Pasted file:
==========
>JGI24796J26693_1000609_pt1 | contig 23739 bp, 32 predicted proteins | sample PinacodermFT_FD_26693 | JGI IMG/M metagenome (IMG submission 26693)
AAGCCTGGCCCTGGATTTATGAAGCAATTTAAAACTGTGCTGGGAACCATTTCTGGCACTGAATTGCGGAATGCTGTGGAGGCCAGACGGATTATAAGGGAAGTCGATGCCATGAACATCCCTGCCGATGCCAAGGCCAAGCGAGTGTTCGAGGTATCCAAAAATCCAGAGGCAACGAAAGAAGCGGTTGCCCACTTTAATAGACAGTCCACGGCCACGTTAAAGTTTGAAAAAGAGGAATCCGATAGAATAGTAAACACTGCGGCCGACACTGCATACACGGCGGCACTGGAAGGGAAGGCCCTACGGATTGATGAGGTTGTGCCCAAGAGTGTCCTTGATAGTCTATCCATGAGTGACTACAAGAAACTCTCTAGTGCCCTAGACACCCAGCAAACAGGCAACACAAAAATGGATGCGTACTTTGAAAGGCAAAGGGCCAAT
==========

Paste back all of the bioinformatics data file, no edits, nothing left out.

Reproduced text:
>JGI24796J26693_1000609_pt1 | contig 23739 bp, 32 predicted proteins | sample PinacodermFT_FD_26693 | JGI IMG/M metagenome (IMG submission 26693)
AAGCCTGGCCCTGGATTTATGAAGCAATTTAAAACTGTGCTGGGAACCATTTCTGGCACTGAATTGCGGAATGCTGTGGAGGCCAGACGGATTATAAGGGAAGTCGATGCCATGAACATCCCTGCCGATGCCAAGGCCAAGCGAGTGTTCGAGGTATCCAAAAATCCAGAGGCAACGAAAGAAGCGGTTGCCCACTTTAATAGACAGTCCACGGCCACGTTAAAGTTTGAAAAAGAGGAATCCGATAGAATAGTAAACACTGCGGCCGACACTGCATACACGGCGGCACTGGAAGGGAAGGCCCTACGGATTGATGAGGTTGTGCCCAAGAGTGTCCTTGATAGTCTATCCATGAGTGACTACAAGAAACTCTCTAGTGCCCTAGACACCCAGCAAACAGGCAACACAAAAATGGATGCGTACTTTGAAAGGCAAAGGGCCAAT